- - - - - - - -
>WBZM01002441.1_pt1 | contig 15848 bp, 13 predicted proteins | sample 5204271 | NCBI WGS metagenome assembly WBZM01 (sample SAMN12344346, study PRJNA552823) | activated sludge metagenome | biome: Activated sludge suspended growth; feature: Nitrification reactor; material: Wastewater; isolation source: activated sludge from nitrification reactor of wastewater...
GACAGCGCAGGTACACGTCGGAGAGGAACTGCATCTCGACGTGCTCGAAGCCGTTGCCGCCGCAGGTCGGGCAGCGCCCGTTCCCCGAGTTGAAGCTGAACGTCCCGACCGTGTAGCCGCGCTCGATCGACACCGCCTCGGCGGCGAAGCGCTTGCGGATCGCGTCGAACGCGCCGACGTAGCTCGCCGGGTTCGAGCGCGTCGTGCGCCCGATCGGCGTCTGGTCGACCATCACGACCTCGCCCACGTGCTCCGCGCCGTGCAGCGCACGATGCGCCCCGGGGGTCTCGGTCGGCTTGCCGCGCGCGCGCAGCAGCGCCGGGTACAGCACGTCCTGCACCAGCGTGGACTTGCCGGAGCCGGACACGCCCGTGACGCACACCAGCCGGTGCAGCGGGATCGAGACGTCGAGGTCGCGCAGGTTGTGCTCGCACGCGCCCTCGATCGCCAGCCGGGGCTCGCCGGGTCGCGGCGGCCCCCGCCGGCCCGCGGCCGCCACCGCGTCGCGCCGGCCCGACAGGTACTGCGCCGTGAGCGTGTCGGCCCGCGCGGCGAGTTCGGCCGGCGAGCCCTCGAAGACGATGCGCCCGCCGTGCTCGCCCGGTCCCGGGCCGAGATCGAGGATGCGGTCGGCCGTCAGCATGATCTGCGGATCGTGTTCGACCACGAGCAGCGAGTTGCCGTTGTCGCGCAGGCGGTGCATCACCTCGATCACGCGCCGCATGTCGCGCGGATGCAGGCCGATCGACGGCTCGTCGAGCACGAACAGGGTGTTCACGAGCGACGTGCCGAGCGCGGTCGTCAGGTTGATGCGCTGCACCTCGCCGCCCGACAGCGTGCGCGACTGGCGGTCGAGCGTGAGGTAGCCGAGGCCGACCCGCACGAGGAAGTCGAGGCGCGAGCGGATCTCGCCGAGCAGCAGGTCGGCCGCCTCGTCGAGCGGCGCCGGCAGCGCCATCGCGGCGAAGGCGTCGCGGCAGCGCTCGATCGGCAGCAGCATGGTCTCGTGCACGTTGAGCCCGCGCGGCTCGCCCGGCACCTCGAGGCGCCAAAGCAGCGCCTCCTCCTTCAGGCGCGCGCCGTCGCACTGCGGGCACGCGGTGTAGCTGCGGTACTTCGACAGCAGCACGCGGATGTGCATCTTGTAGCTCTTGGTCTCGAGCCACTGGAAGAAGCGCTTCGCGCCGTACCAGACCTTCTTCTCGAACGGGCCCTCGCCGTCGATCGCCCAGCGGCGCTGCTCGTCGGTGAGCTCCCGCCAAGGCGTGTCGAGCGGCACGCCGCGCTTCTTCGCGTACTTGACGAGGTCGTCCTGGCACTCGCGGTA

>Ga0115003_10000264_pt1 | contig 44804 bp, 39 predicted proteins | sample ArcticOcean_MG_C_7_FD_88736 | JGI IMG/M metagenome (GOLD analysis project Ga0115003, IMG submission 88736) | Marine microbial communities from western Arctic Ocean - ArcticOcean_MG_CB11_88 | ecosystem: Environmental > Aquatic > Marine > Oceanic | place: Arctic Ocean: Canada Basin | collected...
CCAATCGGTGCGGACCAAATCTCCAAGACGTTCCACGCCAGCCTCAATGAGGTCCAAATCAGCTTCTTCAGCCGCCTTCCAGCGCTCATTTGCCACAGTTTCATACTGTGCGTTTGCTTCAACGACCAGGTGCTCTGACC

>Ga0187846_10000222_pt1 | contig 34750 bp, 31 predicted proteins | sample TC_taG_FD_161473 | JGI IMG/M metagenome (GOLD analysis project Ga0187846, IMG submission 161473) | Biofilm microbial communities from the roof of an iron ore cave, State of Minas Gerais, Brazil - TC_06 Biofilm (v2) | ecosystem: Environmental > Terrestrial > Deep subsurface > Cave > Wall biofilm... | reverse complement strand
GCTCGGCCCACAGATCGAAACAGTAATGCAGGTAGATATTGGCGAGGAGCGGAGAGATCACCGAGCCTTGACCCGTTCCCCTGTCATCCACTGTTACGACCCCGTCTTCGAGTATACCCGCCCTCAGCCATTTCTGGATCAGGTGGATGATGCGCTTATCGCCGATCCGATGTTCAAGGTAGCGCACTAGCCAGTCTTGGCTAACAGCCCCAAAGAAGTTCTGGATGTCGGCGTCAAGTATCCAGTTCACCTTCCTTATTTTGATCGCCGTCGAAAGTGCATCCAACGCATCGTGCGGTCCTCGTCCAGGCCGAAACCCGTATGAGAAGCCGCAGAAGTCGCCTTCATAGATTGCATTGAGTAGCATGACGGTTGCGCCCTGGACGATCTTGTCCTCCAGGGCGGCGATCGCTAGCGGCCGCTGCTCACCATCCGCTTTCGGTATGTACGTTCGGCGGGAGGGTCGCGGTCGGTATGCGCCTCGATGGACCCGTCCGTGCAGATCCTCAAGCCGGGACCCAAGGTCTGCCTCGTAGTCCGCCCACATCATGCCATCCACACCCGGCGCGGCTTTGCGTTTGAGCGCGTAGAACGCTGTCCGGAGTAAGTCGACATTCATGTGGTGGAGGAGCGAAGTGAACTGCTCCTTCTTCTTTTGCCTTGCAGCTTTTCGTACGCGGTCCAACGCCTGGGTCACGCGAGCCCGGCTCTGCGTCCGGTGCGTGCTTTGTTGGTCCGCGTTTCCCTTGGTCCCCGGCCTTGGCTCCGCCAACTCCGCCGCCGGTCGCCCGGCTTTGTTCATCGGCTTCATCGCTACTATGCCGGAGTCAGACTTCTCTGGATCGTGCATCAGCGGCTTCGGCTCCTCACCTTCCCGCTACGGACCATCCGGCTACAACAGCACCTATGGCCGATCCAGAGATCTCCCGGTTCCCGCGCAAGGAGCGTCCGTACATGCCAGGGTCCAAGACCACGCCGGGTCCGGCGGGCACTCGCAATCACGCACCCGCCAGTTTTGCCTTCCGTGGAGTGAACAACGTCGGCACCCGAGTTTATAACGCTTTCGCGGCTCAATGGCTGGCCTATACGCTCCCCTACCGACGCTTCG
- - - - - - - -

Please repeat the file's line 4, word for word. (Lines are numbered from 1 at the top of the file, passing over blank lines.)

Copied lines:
CCAATCGGTGCGGACCAAATCTCCAAGACGTTCCACGCCAGCCTCAATGAGGTCCAAATCAGCTTCTTCAGCCGCCTTCCAGCGCTCATTTGCCACAGTTTCATACTGTGCGTTTGCTTCAACGACCAGGTGCTCTGACC